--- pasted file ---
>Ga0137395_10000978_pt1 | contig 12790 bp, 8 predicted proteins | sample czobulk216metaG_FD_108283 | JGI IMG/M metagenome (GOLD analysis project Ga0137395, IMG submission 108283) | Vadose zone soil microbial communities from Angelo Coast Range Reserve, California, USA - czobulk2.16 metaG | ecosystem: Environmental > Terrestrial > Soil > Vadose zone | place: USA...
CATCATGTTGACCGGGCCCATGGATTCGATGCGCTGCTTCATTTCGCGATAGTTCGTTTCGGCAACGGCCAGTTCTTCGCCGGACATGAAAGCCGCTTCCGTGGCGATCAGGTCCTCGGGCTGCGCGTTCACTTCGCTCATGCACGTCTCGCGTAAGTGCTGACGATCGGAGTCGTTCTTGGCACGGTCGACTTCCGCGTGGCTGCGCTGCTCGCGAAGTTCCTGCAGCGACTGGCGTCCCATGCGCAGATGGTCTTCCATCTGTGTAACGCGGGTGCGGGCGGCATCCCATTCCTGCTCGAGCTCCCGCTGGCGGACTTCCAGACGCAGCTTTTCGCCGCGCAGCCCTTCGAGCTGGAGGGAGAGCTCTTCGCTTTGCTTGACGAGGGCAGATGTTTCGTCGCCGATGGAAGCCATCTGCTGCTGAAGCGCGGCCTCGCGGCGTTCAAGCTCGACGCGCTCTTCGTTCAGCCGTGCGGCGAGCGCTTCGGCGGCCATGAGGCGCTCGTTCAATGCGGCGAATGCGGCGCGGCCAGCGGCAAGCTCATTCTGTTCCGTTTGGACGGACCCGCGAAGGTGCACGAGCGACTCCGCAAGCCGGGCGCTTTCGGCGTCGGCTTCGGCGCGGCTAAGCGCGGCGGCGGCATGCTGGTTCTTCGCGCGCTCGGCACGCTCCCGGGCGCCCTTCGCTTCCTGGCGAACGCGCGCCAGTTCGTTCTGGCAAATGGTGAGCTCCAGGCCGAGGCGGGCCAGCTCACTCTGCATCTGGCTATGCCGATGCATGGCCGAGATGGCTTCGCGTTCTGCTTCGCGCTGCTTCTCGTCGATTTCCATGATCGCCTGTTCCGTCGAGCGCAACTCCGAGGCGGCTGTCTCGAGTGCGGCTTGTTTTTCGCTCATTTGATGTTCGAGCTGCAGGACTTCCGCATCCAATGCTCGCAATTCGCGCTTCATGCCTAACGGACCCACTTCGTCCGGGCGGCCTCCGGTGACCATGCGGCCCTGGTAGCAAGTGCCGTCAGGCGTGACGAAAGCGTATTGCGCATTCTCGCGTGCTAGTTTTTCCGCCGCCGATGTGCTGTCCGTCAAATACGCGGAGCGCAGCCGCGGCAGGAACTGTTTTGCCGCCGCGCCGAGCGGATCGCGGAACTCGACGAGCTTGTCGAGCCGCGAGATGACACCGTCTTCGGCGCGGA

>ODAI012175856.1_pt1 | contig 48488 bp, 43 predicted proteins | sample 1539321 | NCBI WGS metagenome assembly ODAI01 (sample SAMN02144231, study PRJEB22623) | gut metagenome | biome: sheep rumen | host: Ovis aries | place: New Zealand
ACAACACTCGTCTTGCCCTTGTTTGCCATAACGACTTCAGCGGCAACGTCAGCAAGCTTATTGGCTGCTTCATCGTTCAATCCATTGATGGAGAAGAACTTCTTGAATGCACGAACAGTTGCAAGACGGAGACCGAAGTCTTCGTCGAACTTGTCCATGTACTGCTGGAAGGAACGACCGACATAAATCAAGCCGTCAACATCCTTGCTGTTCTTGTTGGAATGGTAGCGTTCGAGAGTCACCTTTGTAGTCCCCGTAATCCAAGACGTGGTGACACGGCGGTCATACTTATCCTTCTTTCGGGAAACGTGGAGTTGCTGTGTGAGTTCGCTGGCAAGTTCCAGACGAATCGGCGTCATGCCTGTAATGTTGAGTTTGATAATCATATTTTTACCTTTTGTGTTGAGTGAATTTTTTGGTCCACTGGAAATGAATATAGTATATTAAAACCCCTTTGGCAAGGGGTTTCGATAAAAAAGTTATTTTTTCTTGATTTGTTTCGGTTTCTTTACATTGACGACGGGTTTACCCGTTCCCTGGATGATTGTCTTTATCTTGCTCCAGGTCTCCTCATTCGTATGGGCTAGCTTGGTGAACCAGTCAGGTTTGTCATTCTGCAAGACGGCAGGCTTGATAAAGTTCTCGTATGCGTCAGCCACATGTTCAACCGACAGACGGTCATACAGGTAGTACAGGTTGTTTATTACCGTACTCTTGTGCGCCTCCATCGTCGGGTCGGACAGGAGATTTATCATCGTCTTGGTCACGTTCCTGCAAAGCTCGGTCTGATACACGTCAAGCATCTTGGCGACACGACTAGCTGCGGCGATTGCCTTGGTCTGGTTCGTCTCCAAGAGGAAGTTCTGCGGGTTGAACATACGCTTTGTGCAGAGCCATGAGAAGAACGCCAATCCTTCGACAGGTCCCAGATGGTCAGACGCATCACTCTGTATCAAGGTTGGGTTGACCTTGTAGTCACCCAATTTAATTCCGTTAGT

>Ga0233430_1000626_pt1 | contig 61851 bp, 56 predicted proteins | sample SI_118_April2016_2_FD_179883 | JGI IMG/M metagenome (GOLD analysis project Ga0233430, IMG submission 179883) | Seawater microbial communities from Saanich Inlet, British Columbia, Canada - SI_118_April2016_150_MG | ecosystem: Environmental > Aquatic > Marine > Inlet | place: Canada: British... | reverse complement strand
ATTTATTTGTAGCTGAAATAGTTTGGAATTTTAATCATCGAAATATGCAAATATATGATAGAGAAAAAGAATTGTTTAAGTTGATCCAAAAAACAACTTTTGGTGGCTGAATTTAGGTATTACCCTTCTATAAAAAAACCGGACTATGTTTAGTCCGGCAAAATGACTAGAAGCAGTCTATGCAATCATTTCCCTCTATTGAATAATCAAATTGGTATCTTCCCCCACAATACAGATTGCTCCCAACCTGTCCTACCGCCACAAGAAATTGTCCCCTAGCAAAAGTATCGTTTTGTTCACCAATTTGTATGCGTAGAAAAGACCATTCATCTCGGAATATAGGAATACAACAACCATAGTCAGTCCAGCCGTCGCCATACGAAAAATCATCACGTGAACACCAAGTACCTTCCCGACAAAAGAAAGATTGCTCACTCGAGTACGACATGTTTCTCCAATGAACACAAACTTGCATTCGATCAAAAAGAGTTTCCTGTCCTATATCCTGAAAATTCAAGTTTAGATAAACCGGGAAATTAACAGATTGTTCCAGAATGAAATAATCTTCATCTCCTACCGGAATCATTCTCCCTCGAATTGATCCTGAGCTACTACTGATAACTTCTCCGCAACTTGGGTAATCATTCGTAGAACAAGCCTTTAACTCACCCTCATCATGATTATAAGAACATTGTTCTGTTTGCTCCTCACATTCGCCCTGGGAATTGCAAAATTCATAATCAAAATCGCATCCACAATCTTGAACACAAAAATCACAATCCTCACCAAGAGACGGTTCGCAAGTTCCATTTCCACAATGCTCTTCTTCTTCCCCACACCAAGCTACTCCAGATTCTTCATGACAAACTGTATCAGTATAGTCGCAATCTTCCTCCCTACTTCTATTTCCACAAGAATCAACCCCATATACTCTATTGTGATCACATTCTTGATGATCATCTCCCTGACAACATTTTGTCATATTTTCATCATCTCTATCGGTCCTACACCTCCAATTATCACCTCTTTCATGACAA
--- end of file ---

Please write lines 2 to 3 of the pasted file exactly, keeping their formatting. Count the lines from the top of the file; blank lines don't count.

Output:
CATCATGTTGACCGGGCCCATGGATTCGATGCGCTGCTTCATTTCGCGATAGTTCGTTTCGGCAACGGCCAGTTCTTCGCCGGACATGAAAGCCGCTTCCGTGGCGATCAGGTCCTCGGGCTGCGCGTTCACTTCGCTCATGCACGTCTCGCGTAAGTGCTGACGATCGGAGTCGTTCTTGGCACGGTCGACTTCCGCGTGGCTGCGCTGCTCGCGAAGTTCCTGCAGCGACTGGCGTCCCATGCGCAGATGGTCTTCCATCTGTGTAACGCGGGTGCGGGCGGCATCCCATTCCTGCTCGAGCTCCCGCTGGCGGACTTCCAGACGCAGCTTTTCGCCGCGCAGCCCTTCGAGCTGGAGGGAGAGCTCTTCGCTTTGCTTGACGAGGGCAGATGTTTCGTCGCCGATGGAAGCCATCTGCTGCTGAAGCGCGGCCTCGCGGCGTTCAAGCTCGACGCGCTCTTCGTTCAGCCGTGCGGCGAGCGCTTCGGCGGCCATGAGGCGCTCGTTCAATGCGGCGAATGCGGCGCGGCCAGCGGCAAGCTCATTCTGTTCCGTTTGGACGGACCCGCGAAGGTGCACGAGCGACTCCGCAAGCCGGGCGCTTTCGGCGTCGGCTTCGGCGCGGCTAAGCGCGGCGGCGGCATGCTGGTTCTTCGCGCGCTCGGCACGCTCCCGGGCGCCCTTCGCTTCCTGGCGAACGCGCGCCAGTTCGTTCTGGCAAATGGTGAGCTCCAGGCCGAGGCGGGCCAGCTCACTCTGCATCTGGCTATGCCGATGCATGGCCGAGATGGCTTCGCGTTCTGCTTCGCGCTGCTTCTCGTCGATTTCCATGATCGCCTGTTCCGTCGAGCGCAACTCCGAGGCGGCTGTCTCGAGTGCGGCTTGTTTTTCGCTCATTTGATGTTCGAGCTGCAGGACTTCCGCATCCAATGCTCGCAATTCGCGCTTCATGCCTAACGGACCCACTTCGTCCGGGCGGCCTCCGGTGACCATGCGGCCCTGGTAGCAAGTGCCGTCAGGCGTGACGAAAGCGTATTGCGCATTCTCGCGTGCTAGTTTTTCCGCCGCCGATGTGCTGTCCGTCAAATACGCGGAGCGCAGCCGCGGCAGGAACTGTTTTGCCGCCGCGCCGAGCGGATCGCGGAACTCGACGAGCTTGTCGAGCCGCGAGATGACACCGTCTTCGGCGCGGA

>ODAI012175856.1_pt1 | contig 48488 bp, 43 predicted proteins | sample 1539321 | NCBI WGS metagenome assembly ODAI01 (sample SAMN02144231, study PRJEB22623) | gut metagenome | biome: sheep rumen | host: Ovis aries | place: New Zealand